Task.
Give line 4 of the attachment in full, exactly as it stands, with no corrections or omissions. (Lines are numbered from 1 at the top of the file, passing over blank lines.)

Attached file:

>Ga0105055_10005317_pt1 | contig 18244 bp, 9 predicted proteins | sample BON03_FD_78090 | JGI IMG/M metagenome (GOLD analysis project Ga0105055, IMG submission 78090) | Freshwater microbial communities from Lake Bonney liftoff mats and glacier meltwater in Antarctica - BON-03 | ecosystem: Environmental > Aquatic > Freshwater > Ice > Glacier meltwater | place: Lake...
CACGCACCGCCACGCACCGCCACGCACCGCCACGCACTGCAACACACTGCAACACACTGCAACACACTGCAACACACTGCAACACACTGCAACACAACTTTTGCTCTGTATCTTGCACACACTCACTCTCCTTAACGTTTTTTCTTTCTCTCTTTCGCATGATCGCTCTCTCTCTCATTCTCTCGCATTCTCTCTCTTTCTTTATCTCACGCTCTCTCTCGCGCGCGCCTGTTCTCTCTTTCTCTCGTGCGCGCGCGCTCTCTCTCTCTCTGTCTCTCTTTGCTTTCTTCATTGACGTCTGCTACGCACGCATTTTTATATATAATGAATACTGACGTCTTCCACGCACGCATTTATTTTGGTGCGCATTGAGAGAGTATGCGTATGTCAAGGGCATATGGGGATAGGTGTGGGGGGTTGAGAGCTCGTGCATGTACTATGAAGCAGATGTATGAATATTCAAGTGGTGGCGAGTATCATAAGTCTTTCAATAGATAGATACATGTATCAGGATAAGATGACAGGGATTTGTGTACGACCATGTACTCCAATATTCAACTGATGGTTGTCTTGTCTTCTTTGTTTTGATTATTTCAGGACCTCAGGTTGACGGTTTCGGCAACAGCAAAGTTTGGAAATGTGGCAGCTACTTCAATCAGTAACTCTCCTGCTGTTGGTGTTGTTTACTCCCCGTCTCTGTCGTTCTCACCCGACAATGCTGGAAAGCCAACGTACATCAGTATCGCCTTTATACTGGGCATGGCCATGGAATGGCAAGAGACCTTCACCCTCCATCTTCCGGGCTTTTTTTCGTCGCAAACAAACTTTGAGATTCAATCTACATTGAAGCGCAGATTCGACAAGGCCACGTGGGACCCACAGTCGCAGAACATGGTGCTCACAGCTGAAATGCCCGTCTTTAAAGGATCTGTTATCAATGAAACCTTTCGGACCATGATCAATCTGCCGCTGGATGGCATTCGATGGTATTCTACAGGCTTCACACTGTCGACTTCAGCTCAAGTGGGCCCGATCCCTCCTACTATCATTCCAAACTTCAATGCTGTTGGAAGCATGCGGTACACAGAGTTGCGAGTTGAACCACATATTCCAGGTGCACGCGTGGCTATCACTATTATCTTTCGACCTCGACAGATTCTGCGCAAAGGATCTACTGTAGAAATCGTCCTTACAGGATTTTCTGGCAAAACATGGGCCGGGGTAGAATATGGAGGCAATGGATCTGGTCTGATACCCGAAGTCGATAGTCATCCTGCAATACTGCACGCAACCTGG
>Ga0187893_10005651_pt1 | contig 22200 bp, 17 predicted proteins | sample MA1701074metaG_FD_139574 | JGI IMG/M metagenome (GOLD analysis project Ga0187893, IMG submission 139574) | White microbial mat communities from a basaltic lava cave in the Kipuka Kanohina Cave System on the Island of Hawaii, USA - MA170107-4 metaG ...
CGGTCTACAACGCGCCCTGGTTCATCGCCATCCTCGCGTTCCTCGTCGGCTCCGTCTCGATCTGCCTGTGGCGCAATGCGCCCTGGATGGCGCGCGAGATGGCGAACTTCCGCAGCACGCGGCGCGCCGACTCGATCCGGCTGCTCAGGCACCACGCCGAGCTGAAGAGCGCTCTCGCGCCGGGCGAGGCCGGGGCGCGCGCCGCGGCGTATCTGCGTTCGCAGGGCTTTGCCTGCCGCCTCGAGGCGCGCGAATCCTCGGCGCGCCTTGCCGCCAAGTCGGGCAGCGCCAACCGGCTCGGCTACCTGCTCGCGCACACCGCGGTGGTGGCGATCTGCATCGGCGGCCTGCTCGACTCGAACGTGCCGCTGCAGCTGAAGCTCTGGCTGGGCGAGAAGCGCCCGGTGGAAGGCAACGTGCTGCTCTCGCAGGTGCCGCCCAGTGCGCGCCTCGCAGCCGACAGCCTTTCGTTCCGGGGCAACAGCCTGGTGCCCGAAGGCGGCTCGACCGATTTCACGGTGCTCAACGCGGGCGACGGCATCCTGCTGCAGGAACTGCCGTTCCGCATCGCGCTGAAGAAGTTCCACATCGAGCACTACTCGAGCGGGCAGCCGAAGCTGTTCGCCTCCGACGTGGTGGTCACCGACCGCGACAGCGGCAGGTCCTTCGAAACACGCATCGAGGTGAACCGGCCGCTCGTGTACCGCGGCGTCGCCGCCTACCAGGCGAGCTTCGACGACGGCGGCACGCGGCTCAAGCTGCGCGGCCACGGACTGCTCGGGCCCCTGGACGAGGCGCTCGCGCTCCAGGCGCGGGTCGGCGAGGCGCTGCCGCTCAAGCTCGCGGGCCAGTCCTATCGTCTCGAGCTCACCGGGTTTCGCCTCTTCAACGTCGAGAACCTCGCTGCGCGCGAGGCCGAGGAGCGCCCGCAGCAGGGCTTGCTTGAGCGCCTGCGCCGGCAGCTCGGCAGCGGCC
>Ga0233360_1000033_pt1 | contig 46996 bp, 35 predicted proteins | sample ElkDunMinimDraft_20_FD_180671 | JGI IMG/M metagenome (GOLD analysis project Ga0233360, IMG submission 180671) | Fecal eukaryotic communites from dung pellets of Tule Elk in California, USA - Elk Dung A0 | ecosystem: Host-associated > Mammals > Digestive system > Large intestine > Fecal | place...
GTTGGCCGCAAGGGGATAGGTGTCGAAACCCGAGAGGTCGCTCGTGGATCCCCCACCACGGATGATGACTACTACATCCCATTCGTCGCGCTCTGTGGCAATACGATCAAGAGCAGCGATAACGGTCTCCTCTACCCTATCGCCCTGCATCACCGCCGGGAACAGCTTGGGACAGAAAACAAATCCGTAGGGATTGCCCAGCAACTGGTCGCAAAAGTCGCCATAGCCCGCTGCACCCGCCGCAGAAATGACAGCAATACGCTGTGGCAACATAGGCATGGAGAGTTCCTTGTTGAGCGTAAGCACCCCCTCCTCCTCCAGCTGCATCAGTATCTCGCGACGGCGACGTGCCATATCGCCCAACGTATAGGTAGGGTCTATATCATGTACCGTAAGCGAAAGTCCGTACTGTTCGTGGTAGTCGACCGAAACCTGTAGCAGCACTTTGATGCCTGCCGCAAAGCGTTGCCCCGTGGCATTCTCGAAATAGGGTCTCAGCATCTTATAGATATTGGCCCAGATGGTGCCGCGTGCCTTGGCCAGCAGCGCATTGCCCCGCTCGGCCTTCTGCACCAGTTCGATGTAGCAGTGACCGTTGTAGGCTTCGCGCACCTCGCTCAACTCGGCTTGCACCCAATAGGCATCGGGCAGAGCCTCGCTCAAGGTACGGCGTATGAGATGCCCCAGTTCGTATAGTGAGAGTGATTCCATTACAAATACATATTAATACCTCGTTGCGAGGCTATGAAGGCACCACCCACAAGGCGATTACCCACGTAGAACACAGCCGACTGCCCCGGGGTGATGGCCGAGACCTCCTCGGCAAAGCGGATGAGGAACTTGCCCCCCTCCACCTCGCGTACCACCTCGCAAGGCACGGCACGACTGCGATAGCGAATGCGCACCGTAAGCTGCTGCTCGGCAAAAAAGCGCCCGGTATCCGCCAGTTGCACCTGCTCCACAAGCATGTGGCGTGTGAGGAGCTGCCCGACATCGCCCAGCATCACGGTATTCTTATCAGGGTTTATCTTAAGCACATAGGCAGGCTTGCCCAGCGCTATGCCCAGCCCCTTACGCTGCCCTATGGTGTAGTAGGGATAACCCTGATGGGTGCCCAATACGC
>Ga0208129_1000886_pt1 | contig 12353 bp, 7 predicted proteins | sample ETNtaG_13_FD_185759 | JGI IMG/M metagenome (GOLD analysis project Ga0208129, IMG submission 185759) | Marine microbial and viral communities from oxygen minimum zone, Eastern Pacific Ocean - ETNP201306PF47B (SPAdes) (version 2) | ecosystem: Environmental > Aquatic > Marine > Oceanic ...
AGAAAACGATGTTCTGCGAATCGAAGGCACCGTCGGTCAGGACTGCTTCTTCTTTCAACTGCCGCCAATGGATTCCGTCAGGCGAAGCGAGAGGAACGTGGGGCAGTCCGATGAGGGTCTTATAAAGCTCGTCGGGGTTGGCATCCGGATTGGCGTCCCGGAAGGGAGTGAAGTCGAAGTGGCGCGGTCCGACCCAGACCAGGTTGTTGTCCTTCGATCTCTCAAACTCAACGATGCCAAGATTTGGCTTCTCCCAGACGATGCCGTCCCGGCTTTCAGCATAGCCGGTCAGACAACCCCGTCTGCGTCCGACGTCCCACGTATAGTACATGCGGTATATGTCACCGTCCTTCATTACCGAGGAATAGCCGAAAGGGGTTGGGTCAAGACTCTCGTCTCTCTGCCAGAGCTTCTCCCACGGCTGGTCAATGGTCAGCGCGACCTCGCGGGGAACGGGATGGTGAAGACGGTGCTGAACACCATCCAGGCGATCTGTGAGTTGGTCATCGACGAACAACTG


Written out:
CGGTCTACAACGCGCCCTGGTTCATCGCCATCCTCGCGTTCCTCGTCGGCTCCGTCTCGATCTGCCTGTGGCGCAATGCGCCCTGGATGGCGCGCGAGATGGCGAACTTCCGCAGCACGCGGCGCGCCGACTCGATCCGGCTGCTCAGGCACCACGCCGAGCTGAAGAGCGCTCTCGCGCCGGGCGAGGCCGGGGCGCGCGCCGCGGCGTATCTGCGTTCGCAGGGCTTTGCCTGCCGCCTCGAGGCGCGCGAATCCTCGGCGCGCCTTGCCGCCAAGTCGGGCAGCGCCAACCGGCTCGGCTACCTGCTCGCGCACACCGCGGTGGTGGCGATCTGCATCGGCGGCCTGCTCGACTCGAACGTGCCGCTGCAGCTGAAGCTCTGGCTGGGCGAGAAGCGCCCGGTGGAAGGCAACGTGCTGCTCTCGCAGGTGCCGCCCAGTGCGCGCCTCGCAGCCGACAGCCTTTCGTTCCGGGGCAACAGCCTGGTGCCCGAAGGCGGCTCGACCGATTTCACGGTGCTCAACGCGGGCGACGGCATCCTGCTGCAGGAACTGCCGTTCCGCATCGCGCTGAAGAAGTTCCACATCGAGCACTACTCGAGCGGGCAGCCGAAGCTGTTCGCCTCCGACGTGGTGGTCACCGACCGCGACAGCGGCAGGTCCTTCGAAACACGCATCGAGGTGAACCGGCCGCTCGTGTACCGCGGCGTCGCCGCCTACCAGGCGAGCTTCGACGACGGCGGCACGCGGCTCAAGCTGCGCGGCCACGGACTGCTCGGGCCCCTGGACGAGGCGCTCGCGCTCCAGGCGCGGGTCGGCGAGGCGCTGCCGCTCAAGCTCGCGGGCCAGTCCTATCGTCTCGAGCTCACCGGGTTTCGCCTCTTCAACGTCGAGAACCTCGCTGCGCGCGAGGCCGAGGAGCGCCCGCAGCAGGGCTTGCTTGAGCGCCTGCGCCGGCAGCTCGGCAGCGGCC